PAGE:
If slavery was a choice, it would be Applecare saying you can work for us in the United States and not pick cotton.
Actually, it’s Applecare Plus and you would need to opt in within 60 days of choosing to become a slave. Hand on the Bible and… woah!
Mr West, if you get hurt on the job, how much does the Workers’ Union pay you again? Pension, health insurance, equal rights? But you need to fill out a form on the employee Wi-Fi.
And when the overseer calls you nigger you need to call the white, HR official. You are then fired, because HR isn’t there to protect employees but to protect the institution, the company, the Klan.
If slavery was a choice, there would be a field cookout on Labour Day.
If slavery was a choice, I’d be raiding master’s fridge for the cookout.
If slavery was a choice, I’d be making super fly outfits out of master’s cotton.
If slavery was a choice, I’d be at Slave University looking like Prince walked onto the set of Coming to America.
If slavery was a choice, I’d be telling Master to pick his own motherflipping cotton!
“You can’t buy a slave, you’ve got to make a slave.” – Connelly, Roots (2016).
I wrote this poem as prequel-sequel to “Grandma’s House” and it’s very loosely based on “The Type” by poet Sarah Kay.
When you grow up in a West Indian household most things turn into a joke, eventually (whether you like it or not).
Growing up Black is me as a child opening the cabinet of glasses to be told no. They’re there for display like a museum exhibition.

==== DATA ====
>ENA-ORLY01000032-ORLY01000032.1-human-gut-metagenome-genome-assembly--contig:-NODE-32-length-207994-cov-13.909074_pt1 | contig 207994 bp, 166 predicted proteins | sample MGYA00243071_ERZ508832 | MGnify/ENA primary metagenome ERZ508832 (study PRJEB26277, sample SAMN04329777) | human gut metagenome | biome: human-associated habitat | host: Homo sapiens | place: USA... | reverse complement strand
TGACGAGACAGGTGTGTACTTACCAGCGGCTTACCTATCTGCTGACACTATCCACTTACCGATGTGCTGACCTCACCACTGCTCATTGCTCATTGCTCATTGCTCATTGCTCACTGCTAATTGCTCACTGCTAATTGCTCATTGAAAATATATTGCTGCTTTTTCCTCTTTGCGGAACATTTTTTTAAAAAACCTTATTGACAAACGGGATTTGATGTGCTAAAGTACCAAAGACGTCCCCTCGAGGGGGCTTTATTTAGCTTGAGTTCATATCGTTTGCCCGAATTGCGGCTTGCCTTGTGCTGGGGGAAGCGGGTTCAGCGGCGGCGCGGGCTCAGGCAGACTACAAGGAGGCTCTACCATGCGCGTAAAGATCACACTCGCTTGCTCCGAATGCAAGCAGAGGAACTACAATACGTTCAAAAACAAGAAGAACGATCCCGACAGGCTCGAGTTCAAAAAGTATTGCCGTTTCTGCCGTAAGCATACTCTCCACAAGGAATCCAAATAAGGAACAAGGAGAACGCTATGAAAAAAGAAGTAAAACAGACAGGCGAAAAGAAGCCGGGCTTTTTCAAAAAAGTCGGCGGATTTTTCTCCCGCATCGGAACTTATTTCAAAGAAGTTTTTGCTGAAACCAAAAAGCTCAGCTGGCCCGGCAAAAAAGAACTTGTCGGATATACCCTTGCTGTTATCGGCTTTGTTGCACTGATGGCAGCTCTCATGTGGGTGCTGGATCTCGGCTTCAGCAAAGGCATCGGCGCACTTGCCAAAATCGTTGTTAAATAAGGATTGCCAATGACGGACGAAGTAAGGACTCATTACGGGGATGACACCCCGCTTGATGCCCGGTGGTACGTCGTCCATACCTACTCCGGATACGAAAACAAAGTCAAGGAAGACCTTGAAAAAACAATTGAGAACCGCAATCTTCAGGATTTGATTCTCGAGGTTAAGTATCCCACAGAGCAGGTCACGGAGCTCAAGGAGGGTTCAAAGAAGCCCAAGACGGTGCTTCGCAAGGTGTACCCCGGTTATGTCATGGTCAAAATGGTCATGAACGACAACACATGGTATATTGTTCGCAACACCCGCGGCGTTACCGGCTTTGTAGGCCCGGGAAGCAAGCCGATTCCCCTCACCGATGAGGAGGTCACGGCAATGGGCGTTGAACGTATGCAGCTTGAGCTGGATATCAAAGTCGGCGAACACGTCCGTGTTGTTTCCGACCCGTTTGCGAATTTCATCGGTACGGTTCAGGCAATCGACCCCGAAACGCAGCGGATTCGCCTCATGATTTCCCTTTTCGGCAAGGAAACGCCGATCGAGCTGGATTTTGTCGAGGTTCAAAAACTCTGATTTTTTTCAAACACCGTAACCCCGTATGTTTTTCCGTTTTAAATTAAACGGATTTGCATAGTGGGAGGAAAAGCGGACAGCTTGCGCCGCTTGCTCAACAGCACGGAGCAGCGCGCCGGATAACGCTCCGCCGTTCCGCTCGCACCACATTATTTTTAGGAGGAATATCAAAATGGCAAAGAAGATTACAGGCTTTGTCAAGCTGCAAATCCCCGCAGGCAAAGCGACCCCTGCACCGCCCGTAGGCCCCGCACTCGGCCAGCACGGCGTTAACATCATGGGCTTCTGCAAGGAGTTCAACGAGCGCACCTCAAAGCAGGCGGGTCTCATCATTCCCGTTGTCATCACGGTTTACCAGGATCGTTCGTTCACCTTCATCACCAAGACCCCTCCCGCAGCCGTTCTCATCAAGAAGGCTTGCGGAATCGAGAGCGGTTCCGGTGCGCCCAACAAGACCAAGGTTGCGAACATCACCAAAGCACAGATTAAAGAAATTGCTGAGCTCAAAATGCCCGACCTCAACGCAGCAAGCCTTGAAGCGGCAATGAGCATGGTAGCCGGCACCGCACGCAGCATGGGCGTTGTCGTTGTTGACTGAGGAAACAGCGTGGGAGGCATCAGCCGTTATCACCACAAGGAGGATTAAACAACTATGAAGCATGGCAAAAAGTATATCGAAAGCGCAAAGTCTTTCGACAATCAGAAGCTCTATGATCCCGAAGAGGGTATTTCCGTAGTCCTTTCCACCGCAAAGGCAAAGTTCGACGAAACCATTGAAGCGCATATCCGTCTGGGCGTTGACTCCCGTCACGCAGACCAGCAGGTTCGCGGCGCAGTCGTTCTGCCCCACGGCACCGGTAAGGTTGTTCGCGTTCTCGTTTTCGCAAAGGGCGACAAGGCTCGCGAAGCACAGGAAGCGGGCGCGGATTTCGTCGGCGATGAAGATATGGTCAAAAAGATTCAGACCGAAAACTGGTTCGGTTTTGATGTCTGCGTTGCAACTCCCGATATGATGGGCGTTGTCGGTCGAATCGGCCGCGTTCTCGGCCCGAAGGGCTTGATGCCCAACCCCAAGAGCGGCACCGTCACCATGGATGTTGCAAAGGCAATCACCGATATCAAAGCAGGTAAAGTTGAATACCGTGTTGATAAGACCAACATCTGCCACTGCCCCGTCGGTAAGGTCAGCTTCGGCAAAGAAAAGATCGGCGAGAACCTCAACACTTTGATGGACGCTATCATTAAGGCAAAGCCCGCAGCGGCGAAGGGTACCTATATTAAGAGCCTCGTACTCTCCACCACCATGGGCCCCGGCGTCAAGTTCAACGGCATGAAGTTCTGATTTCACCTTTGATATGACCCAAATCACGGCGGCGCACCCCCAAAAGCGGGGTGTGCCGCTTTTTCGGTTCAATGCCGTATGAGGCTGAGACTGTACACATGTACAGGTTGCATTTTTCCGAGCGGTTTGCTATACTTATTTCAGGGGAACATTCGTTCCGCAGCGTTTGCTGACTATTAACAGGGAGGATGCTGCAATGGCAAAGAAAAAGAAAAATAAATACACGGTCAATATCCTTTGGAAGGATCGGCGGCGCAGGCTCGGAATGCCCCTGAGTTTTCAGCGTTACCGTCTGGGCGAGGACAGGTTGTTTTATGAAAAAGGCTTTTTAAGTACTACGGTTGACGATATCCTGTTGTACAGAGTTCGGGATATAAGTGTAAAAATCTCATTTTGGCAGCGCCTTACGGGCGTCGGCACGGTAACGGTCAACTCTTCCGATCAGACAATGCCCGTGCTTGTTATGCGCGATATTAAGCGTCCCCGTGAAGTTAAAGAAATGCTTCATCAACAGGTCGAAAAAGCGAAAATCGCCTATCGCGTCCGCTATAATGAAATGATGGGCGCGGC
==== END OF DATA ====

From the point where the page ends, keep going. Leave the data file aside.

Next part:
It’s going to the cutlery draw to set the table for dinner and be told “not them ones.” They’re mash up. “Take these; them the good ones” – from a big container in the conservatory inside a box inside of another box behind something like it’s the fifth Indiana Jones film.
It’s Grandma telling me to hide when the Jehovah’s Witness come knocking at ridiculous times in the evening.
It’s answering the door to that one relative who turns up when the word on the grapevine is that Grandma’s been cooking – the fried chicken, the saltfish, the oxtail, the curry goat, the rice and peas, – the full shebang!
You had him at saltfish. He’s at the door within an hour. We call him The Tupperware King and he’s as persistent as an IOS update. Not even a lie!
listening to Grandma Cathy tell me about her mother is like hearing about Nanny de Maroon. Grandma Toile she was called –
she was no school. She was no speak English. She spoke French and double Dutch. She spoke a version of English that some understood but she was pure Patois, ready to survive with head, mouth and heart.
Growing up Black was going to watch my grandfather do gigs in his steelband. Tune after tune, whilst the band drink dodgy beers that look like they were made in a popup factory.
Growing up Black is cringing every time the English say Goat Curry. Growing up Black is learning about Malcolm X and the Nation of Islam before you reach your tenth birthday.
It’s being introduced to N.W.A and Public Enemy at thirteen. It’s being told about your lack of privilege by your mom, that you ain’t like your white friends; you have to work twice as hard for half as much.
It’s being followed around the supermarket by security seconds after walking in. It’s being at Grandma’s House and finding anything but butter or margarine in that container.